Frequently Asked Questions

What financial assistance does the UNH Noyce Program offer?

  • Undergraduate scholars receive between  $15,000- $20,000 (based on financial need) for up to two years (junior and senior year).
  • Graduate  scholars receive  $22,000 for one calendar year.  

 

Is this a loan or a scholarship?

It's a forgiveable loan, so it's in between a loan and a scholarship.  The loan is 100% forgiven upon successful completion of the teaching obligation in a high needs school following graduation from the Noyce program. The teaching obligation is two years in a high need school for each year of scholarship funding provided through the Noyce Program. Noyce Scholars have a eight-year window to complete this teaching obligation.  If, for whatever reason, you are only able to complete a fraction of your service, that same fraction of your loan will be forgiven (rounding down to the nearest semester).

 

Will this affect my financial aid package?

Yes, the scholarship  is considered part of the total financial aid package allocated to each student through the UNH Financial Aid office.   Once we notify the financial aid office that you are receiving a scholarship, they will send you a revised financial aid package.   Typically the scholarship first goes to cover any unmet need you have, and then will replace self-help (work-study & loans) that you have.   You will have an opportunity to decline the Noyce scholarship and revert to your original financial aid package if you so desire.​

What are my obligations once I graduate from the program?

 All Noyce scholars must teach for two years for each year of funding received at a high-need public school within eight years of graduation. Failure to either complete the academic program or to work in a high needs school within eight years of graduation will cause the scholarship to revert to a loan that must be repaid, plus interest and fees.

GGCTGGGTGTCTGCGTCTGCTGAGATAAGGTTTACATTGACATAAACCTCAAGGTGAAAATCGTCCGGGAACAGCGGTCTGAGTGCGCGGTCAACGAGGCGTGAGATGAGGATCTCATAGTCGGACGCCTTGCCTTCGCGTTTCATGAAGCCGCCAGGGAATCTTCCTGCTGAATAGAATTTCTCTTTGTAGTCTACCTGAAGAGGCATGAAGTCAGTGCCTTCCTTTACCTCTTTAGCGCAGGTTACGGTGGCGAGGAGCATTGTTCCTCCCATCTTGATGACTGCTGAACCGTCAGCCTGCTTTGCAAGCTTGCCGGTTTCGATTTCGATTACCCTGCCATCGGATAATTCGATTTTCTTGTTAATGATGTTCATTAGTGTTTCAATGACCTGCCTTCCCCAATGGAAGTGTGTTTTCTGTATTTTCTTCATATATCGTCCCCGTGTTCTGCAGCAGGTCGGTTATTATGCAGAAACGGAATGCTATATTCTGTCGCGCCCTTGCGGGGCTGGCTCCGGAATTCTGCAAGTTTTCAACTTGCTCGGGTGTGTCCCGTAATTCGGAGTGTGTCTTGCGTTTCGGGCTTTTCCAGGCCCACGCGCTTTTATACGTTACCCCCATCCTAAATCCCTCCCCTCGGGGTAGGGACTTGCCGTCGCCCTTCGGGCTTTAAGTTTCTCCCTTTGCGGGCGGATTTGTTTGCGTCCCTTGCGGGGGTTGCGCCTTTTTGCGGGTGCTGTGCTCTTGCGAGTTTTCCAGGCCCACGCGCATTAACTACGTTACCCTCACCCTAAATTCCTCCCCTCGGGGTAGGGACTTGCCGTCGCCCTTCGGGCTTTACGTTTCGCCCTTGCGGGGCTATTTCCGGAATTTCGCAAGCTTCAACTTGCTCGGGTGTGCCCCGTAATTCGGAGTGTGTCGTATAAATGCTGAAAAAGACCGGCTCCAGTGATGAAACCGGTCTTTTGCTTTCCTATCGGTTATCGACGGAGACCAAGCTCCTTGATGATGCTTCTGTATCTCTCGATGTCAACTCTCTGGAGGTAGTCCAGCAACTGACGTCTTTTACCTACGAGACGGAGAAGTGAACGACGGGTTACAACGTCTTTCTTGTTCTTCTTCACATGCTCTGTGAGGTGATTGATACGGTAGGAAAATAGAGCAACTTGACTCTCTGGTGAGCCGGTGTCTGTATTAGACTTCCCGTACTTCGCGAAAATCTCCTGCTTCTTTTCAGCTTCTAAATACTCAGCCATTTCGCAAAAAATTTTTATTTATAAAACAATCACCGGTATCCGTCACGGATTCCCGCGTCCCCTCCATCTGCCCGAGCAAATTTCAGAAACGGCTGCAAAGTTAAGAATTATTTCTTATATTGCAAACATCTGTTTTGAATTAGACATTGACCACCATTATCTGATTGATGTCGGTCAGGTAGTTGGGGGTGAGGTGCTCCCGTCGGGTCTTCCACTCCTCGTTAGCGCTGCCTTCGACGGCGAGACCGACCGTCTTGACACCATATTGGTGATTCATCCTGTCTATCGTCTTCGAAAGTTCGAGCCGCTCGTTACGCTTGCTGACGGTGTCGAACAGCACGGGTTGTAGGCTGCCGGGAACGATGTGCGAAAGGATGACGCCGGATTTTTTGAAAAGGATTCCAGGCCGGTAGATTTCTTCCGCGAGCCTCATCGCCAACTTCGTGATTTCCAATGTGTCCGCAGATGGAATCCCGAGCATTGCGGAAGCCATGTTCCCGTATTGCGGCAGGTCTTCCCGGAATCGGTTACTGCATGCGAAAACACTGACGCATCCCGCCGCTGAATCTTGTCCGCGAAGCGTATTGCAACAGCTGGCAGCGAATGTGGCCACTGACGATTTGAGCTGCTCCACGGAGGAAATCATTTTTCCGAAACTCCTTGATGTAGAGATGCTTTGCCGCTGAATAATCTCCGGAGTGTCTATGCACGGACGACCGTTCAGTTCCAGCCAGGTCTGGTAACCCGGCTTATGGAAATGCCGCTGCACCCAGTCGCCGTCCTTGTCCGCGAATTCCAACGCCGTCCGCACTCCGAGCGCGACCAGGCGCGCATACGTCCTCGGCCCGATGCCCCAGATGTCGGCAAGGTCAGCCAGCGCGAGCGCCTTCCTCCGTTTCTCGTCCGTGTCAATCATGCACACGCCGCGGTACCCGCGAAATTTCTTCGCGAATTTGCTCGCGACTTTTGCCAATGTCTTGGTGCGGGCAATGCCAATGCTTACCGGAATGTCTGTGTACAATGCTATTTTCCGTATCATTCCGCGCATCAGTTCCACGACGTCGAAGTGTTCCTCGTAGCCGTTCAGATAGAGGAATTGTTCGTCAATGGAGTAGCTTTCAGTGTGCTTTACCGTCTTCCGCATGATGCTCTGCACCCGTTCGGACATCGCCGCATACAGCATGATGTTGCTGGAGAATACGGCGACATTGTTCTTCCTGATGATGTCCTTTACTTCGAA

Is it hard to get a job at a high needs school district?

No.  There are many schools in every state that are designated as high needs.  You can consult the national directory to search for schools.  This national directory just has the high needs schools based on student income.  High needs schools can also be schools with high turnover rates or large number of teachers teaching outside of their content area.

All 29 UNH Noyce scholars to date who have sought employment in a high needs school have secured such employment.

 

Must I teach at a high needs school in NH to meet my service requirement?

No, you can teach at any high needs school in the US to meet the service requirement.

What are my responsibilities as a UNH Noyce Scholar?

See our full description on this page.

 

Does this limit my choices for teaching internship sites?

Yes, we do require that your internship is in a high needs school so that you will gain experience and confidence working in such a school.  The high needs schools that partner with the UNH Department of Education are currently Dover, Somersworth, Noble, Manchester and Nashua.

 

What are the Noyce scholarship program benefits?

All UNH Noyce Scholars will benefit from:

  • Science and mathematics content knowledge to prepare teachers to become highly qualified science and mathematics educators.
  • Training in teaching strategies to adapt curriculum to meet the diverse needs of integrated classrooms.
  • A high quality teacher preparation program focusing on preparing teachers to be culturally responsive teachers
  • Peer support within cohorts of Noyce Scholars as they progress through the program together.
  • Mentorship from Master teachers and education research scholars throughout the program.
  • Career development workshops to prepare for transitioning into the teaching profession
  • Support for successful application for teaching license following graduation
  • Continued support and mentoring throughout the first 2+ years in a high-need school district.

 

Who was Robert Noyce and why does he want to help pay for your education?

For information on Robert Noyce, check out this bio from PBS.